How does this type of situation contribute to the tension between cost and care?

· Read the following case study, “Hard Economic and Finance Choices in US Healthcare” (Milstead):

o Case Study 1: Hard Economic and Finance Choices in US Healthcare

Applied economics is all about managing scarce resources. Economics is an amoral field of study: it is neither moral nor immoral. Morality and values are determined by individuals at the personal level and by group consensus or majority opinion at the national level. State and federal governments determine the ‘will of the people’ about how to use scarce resources for the good of a nation.

The U.S. health care system is an exemplar of scarcity: primary care physicians, substance abuse treatment centers, trauma centers, registered nurses, and the money to pay for goods and services. Finance is all about how to pay for goods and services. The Medicare Payment Advisory Commission (MedPAC) is appointed by the Executive branch of the federal government to make decisions about what the Medicare program will and will not pay for. In this role, MedPAC makes decisions about medications, procedures and treatments. Examples of MedPAC decisions include coverage for left ventricular assistive devices as a destination therapy, coverage for bariatric surgery, and in 2010, coverage of the drug Provenge™. By law, MedPAC is not allowed to use price or cost of any treatment in its decision-making processes.

· Review the information in the Washington Post article “Review of Prostate Cancer Drugs Provenge Renews Medical Cost-Benefit Debate” in the Learning Resources.

· Consider how policy decisions currently are made about what will and will not be paid for and what changes, if any, could improve the process.

· Reflect on how the Washington Post example illustrates the tension between cost and care.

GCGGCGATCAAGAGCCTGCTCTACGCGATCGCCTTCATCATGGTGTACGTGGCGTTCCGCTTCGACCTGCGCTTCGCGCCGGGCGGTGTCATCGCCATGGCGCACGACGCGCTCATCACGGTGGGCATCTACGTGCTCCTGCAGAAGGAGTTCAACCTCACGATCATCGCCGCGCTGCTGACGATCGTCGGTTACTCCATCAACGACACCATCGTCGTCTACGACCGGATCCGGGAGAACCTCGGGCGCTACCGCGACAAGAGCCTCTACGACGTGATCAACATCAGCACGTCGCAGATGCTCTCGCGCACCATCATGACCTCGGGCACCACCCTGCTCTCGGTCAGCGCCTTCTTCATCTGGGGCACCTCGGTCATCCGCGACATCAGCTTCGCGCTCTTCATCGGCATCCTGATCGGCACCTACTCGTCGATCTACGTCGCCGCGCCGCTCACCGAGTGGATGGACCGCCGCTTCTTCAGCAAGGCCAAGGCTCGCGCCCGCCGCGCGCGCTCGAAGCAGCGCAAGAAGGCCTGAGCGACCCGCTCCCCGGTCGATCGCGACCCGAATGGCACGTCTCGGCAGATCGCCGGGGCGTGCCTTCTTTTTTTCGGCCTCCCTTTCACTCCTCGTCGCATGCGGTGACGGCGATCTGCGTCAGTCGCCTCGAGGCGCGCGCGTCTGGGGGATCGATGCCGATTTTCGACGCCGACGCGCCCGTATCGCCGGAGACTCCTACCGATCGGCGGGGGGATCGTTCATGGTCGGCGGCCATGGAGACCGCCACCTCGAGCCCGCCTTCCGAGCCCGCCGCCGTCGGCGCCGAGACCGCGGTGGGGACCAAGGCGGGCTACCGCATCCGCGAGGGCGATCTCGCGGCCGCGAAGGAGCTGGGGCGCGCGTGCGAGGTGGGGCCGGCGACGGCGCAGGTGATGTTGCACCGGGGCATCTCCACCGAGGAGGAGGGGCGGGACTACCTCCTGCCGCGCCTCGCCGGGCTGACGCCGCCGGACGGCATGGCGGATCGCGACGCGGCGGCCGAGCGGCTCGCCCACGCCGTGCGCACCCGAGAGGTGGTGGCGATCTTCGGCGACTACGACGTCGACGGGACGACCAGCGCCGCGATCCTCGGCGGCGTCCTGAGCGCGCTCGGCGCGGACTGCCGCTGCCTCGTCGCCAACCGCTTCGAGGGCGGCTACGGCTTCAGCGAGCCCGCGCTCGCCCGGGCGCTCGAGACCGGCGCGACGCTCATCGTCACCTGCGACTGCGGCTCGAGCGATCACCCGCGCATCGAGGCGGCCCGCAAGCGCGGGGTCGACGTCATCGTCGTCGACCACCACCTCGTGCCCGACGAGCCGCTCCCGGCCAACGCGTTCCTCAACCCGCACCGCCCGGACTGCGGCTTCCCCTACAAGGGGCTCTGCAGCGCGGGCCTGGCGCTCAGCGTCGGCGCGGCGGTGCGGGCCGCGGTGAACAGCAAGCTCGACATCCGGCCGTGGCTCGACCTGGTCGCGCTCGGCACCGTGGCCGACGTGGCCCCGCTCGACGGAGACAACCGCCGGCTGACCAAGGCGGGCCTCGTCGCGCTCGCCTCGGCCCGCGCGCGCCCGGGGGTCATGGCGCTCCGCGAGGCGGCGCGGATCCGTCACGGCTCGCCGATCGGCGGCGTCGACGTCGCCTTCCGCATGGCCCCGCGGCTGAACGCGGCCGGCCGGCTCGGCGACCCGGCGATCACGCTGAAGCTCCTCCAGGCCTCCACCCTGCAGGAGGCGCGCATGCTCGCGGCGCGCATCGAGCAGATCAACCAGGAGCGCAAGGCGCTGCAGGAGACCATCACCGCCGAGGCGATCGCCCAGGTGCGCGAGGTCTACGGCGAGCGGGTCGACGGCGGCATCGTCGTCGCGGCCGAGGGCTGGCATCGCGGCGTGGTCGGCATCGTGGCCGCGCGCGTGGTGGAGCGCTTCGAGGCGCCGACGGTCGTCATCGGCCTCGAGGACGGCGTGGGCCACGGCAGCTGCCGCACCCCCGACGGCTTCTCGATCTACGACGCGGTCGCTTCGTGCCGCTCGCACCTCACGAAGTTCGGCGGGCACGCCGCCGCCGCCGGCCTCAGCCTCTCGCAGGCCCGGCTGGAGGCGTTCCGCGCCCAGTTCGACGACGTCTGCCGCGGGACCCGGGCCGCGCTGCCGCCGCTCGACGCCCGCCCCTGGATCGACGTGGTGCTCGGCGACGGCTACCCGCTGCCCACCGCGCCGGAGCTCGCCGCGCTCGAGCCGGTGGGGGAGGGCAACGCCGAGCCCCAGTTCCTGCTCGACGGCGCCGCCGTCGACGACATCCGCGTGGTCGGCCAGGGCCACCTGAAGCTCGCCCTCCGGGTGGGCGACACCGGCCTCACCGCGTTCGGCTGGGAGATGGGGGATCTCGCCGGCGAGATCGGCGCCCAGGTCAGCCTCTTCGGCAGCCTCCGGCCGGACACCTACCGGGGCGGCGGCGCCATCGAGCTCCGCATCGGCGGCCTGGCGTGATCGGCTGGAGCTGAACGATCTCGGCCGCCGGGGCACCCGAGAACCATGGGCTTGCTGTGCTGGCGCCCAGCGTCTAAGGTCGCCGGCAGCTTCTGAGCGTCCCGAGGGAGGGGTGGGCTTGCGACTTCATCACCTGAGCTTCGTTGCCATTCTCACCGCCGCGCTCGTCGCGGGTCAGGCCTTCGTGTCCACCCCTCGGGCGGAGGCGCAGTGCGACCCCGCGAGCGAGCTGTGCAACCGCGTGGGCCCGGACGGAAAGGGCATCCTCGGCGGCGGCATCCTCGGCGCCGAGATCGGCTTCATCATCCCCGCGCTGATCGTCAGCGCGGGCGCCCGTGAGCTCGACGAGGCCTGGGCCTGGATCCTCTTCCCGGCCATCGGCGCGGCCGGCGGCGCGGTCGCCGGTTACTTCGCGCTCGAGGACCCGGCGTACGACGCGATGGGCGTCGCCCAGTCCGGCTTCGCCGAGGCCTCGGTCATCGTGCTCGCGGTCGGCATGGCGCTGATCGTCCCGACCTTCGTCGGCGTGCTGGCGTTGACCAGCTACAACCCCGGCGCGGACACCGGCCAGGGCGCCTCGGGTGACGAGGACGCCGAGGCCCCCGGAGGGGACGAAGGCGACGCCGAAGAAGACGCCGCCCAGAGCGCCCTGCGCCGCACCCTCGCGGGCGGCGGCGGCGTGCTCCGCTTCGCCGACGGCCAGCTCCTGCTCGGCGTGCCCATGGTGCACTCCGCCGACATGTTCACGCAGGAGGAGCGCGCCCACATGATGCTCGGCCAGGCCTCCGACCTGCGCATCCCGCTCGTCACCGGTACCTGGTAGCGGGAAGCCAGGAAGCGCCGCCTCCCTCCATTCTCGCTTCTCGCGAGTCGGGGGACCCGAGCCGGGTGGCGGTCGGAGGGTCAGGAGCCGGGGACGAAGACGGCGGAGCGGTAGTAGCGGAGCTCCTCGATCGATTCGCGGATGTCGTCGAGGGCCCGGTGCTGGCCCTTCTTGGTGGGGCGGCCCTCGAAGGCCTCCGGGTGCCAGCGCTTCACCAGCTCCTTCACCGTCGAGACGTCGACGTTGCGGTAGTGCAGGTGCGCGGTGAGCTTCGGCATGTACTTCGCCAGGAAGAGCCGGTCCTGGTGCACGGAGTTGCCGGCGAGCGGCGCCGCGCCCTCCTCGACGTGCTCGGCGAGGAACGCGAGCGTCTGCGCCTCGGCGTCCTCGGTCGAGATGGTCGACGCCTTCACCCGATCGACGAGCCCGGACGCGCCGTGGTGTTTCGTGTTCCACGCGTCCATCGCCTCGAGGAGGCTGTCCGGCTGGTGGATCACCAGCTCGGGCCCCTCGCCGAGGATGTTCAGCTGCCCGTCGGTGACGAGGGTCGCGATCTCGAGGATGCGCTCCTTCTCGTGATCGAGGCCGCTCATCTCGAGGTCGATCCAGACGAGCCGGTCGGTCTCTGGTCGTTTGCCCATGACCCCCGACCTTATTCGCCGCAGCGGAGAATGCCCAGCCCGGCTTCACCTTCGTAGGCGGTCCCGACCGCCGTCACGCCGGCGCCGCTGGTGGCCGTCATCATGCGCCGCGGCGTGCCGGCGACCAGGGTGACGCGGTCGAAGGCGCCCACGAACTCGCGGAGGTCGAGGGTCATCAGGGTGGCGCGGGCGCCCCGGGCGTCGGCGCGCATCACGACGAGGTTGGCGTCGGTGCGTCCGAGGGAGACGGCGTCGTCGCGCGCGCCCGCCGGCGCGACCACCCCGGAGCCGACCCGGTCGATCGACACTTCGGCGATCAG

Post your analysis and assessment of the ethical and economic challenges related to policy decisions such as those presented in the Washington Post article. How does this type of situation contribute to the tension between cost and care? Substantiate your response with at least two outside resources.

Review of Prostate Cancer Drug Provenge Renews Medical Cost-Benefit Debate

November 10, 2010

Federal officials are conducting an unusual review to determine whether the government should pay for an expensive new vaccine for treating prostate cancer, rekindling debate over whether some therapies are too costly, says the Washington Post.

· The Centers for Medicare & Medicaid Services is running a “national coverage analysis” of Provenge, the first vaccine approved for treating any cancer.

· The treatment costs $93,000 a patient and has been shown to extend patients’ lives by about four months.

Although Medicare is not supposed to take cost into consideration when making such rulings, the decision to launch a formal examination has raised concerns among cancer experts, drug companies, lawmakers, prostate cancer patients and advocacy groups.

“If the cost wasn’t a consideration, this wouldn’t even be under discussion,” says Skip Lockwood, who heads Zero – the Project to End Prostate Cancer, a Washington-based lobbying group.

· Prostate cancer strikes 192,000 men in the United States each year and kills about 27,000.

· The only therapies are surgery, radiation, hormones and the chemotherapy drug Taxotere.

“To charge $90,000 for four months, which comes out to $270,000 for a year of life, I think that’s too expensive,” said Tito Fojo of the National Cancer Institute. “A lot of people will say, ‘It’s my $100,000, and it’s my four months.’ Absolutely: A day is worth $1 million to some people. Unfortunately, we can’t afford it as a society.”

Company officials say the cost is not out of line with that of other cancer drugs. Each treatment with Provenge, which the company estimates cost nearly $1 billion to develop, is tailored to each patient, says the Post.

Source: Rob Stein, “Review of Prostate Cancer Drug Provenge Renews Medical Cost-Benefit Debate,” Washington Post, November 8, 2010.

For text:

http://www.washingtonpost.com/wp-dyn/content/article/2010/11/07/AR2010110704932.html

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